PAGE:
The Board of Trustees announced Thursday that plans for a new residential building on the west end of campus have been approved. But since the announcement of what Penn President Amy Gutmann has called “a signature moment to improve student life at Penn,” some students have expressed concerns that the establishment of the new residential building will demolish the few green spaces left on campus.
New College House West, a three-year, 450-bed residence for sophomores, juniors, and seniors, will be located on high rise field, which is situated near the high rises, at the intersection of 40th and Walnut streets. The record-breaking $163 million project is set to begin construction in the summer of 2018 and will open its doors to students in the fall of 2021.
College junior Daniel Kranseler said despite living off campus, he spends quite a lot of time in the high rise field playing frisbee or football.
“It’s just really frustrating when there’s not much green space on campus where you can run around, play sports, and just enjoy yourself outside,” Kranseler said. “The high rise field was one of the few spaces left, and putting a building there would put more people in a place with less green space.”
While he acknowledged that the field was “a bit underdeveloped,” Kranseler said he would prefer having the field over another large residential building.
College and Wharton sophomore Jennifer Chen, who lives in Harrison College House, said that although she does not spend much time at high rise field, she loves seeing the green space that it provides.
“I’m opposed to [the construction] for the same reason that many people are,” Chen said. “I feel like this side of campus is already really cramped and I can’t imagine another high rise right there, so close to Du Bois [College House] and Rodin [College House]. I understand that there needs to be more living space on campus, but I just don’t think they picked a good location.”
Despite student concerns, Gutmann said during the Board of Trustees meeting on Nov. 2 that the creation of the new residential building will actually result in a “net addition of green space.”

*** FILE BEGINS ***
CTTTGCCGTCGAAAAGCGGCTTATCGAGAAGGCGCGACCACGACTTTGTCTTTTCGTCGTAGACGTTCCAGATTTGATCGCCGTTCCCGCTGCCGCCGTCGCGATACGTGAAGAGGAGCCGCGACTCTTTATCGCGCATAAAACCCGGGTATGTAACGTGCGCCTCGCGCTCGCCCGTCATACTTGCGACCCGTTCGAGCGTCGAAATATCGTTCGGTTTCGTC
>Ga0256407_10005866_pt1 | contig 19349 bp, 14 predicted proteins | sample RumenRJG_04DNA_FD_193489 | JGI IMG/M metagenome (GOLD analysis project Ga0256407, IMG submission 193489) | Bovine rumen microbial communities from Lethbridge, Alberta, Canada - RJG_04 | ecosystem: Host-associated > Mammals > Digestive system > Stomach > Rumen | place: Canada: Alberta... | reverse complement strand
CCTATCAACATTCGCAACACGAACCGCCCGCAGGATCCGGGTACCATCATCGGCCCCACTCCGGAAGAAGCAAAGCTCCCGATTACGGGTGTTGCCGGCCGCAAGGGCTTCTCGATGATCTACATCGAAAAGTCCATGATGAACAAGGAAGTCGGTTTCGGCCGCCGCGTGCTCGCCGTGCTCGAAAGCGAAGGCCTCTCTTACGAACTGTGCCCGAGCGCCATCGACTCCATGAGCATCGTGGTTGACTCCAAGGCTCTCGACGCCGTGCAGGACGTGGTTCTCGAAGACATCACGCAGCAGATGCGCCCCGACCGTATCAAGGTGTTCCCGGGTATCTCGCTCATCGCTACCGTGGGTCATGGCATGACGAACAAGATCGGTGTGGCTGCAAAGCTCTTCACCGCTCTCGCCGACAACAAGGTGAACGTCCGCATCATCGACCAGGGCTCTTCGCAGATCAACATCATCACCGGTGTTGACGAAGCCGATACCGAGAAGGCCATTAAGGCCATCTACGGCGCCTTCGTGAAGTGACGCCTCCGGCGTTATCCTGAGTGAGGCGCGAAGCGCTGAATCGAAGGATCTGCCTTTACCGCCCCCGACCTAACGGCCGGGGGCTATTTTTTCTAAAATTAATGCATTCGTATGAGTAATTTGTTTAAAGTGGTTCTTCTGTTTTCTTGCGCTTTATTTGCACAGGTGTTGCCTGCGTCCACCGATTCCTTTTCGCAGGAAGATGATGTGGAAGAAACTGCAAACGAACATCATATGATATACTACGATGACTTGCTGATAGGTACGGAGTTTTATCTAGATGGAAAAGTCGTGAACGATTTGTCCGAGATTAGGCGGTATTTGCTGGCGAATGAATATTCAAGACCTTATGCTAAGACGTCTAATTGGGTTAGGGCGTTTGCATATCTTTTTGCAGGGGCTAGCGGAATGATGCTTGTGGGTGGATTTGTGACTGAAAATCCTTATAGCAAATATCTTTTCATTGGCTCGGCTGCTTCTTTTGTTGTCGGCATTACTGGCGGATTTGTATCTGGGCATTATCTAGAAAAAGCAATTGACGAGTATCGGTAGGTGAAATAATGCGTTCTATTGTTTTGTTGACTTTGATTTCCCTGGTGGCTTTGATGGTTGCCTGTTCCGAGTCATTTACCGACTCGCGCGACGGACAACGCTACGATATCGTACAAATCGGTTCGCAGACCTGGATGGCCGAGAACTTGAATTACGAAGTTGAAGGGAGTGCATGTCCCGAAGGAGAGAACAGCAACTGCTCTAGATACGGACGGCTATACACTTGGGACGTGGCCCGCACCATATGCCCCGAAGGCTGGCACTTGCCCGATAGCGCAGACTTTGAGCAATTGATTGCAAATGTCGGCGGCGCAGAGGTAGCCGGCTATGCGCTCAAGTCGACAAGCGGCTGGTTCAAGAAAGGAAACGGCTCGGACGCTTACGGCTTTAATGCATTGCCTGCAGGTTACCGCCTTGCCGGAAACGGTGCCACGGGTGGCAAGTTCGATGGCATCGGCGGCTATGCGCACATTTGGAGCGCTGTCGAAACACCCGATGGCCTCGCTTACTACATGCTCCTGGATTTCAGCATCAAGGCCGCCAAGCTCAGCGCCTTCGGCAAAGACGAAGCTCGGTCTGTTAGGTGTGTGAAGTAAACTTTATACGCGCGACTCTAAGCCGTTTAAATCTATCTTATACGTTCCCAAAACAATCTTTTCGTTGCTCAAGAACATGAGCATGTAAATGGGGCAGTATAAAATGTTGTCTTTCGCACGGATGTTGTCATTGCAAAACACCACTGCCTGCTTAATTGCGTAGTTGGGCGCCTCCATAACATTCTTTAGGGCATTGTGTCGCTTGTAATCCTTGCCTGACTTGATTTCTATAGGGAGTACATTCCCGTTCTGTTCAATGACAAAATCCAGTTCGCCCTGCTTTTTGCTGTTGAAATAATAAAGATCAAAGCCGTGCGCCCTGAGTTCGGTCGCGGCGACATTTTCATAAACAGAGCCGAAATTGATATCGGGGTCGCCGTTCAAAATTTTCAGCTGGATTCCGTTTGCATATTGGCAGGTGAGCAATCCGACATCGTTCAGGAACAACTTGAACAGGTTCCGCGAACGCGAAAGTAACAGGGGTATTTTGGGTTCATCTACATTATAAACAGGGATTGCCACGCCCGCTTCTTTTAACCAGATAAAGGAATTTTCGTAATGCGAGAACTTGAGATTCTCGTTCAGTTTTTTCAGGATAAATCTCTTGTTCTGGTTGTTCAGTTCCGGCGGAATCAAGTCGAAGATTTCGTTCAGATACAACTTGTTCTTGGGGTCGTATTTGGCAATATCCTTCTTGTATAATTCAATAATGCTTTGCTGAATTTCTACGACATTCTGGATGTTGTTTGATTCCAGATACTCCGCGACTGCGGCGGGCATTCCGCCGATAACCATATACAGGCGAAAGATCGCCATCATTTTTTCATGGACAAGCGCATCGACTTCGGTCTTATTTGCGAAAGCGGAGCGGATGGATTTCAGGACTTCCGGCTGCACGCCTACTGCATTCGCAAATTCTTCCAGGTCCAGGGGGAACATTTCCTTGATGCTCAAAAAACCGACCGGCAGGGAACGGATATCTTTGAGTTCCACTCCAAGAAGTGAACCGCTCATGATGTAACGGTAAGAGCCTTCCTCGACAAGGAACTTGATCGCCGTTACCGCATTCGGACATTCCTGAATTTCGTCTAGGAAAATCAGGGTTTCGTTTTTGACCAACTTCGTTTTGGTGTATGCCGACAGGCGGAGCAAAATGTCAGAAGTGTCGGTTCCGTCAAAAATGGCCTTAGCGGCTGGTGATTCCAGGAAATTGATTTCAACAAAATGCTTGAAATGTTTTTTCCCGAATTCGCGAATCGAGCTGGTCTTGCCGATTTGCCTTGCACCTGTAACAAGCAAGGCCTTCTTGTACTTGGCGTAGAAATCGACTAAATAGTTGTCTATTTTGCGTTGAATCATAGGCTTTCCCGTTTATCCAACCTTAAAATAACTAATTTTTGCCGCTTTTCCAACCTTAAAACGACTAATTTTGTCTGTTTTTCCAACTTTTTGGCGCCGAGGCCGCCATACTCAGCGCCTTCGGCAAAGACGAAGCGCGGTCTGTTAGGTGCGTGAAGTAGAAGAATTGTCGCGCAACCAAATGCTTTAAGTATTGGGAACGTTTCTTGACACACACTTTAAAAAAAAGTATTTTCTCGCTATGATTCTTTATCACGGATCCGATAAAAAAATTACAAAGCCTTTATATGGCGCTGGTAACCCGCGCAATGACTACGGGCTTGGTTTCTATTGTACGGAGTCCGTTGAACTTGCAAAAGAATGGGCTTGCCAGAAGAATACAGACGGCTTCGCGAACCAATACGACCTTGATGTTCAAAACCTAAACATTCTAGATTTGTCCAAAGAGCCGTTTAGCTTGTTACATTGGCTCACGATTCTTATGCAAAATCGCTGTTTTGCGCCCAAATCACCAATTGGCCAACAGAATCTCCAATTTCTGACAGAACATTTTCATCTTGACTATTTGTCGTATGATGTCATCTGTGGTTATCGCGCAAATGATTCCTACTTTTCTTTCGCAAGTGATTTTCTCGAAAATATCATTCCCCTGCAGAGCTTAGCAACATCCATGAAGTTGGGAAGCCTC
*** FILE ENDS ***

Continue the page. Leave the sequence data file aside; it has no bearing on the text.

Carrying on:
“We specifically rejected the idea of having that large college green being a private space, and made it public so that it’s open and welcoming to everybody,” Gutmann said.
Vice President for Facilities and Real Estate Services Anne Papageorge also told administrators during the meeting that the new building will make the existing field “a more useable green, not just a leftover one.”
According to a statement from the University, Penn aims to obtain a Leadership in Energy and Environmental Design Silver certification for its new project, which will retain the public green spaces adjacent to Locust Walk, north of Harrison College House, and east of Rodin, as well as the space near Gregory College House.
"These common green spaces are openly accessible to public pedestrian access and available as gathering spaces for University and community events," the statement read.
The new residential building will also provide green rooftops and a private courtyard for residents.
Penn has previously received a gold-level LEED certification for New College House, Joe’s Cafe in Steinberg-Dietrich Hall, and the Music building. Penn's climate action plan, which began in 2009, requires that all new buildings meet at least the silver standard.
In the past two years, Penn has invested $205.5 million in the construction and renovation of two residential buildings: New College House, a newly built dorm located near 34th and Chestnut streets, which first opened to students in 2016 and Hill College House, which reopened at the beginning of this semester with $80 million worth of renovations.
Gutmann said the construction of New College House West is part of an ongoing effort to ensure that more undergraduate students are able to live on campus, although many students have indicated that on-campus housing is not the most affordable option for them.
Penn's financial aid packages also seems to reflect this: Students on financial aid who live on campus can receive $9,818 per year for their housing, while students living off campus can only receive up to $8,217, suggesting that the University recognizes the relatively higher costs of living on-campus.
All comments eligible for publication in Daily Pennsylvanian, Inc. publications.